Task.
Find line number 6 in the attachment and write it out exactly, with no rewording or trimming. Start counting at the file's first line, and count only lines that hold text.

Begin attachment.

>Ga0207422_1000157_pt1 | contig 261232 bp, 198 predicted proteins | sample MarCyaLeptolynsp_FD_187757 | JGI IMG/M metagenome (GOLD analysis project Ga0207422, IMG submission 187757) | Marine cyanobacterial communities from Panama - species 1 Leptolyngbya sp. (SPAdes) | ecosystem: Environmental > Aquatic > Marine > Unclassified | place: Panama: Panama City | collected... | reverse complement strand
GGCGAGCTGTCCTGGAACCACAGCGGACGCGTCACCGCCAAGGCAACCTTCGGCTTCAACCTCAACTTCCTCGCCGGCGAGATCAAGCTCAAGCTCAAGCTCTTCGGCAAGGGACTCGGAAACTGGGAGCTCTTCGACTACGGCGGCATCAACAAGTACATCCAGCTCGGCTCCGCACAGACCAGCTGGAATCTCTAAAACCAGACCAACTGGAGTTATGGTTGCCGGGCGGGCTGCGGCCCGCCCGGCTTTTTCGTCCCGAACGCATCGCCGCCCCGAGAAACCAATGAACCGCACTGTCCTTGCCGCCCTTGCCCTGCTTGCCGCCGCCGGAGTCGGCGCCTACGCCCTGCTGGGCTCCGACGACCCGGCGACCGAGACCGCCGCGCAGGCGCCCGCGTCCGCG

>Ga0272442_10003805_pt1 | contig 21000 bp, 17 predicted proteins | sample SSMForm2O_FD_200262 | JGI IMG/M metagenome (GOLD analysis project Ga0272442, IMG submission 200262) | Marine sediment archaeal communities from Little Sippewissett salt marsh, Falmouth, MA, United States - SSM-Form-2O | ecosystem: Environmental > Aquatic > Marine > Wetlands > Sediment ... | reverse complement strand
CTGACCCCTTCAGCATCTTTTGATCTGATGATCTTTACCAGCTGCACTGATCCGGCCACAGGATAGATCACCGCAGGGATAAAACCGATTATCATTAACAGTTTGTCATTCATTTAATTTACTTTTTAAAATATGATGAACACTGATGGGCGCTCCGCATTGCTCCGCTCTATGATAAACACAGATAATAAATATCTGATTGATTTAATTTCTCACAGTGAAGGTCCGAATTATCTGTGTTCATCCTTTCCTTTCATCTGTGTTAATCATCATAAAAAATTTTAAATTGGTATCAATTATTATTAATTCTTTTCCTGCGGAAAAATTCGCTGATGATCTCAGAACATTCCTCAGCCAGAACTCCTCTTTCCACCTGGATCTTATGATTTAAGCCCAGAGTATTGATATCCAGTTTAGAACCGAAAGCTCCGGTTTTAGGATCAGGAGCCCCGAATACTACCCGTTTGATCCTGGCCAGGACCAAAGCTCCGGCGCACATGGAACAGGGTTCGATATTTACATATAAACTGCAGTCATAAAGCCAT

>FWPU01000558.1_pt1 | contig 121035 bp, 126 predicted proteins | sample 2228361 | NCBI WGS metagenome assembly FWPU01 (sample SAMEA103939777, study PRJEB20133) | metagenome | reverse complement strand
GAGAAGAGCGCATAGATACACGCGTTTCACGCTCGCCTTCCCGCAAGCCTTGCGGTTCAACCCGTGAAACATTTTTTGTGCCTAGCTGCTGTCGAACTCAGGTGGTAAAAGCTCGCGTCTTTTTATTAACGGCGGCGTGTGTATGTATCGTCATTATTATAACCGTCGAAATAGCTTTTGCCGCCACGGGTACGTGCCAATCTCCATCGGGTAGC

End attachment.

GAGAAGAGCGCATAGATACACGCGTTTCACGCTCGCCTTCCCGCAAGCCTTGCGGTTCAACCCGTGAAACATTTTTTGTGCCTAGCTGCTGTCGAACTCAGGTGGTAAAAGCTCGCGTCTTTTTATTAACGGCGGCGTGTGTATGTATCGTCATTATTATAACCGTCGAAATAGCTTTTGCCGCCACGGGTACGTGCCAATCTCCATCGGGTAGC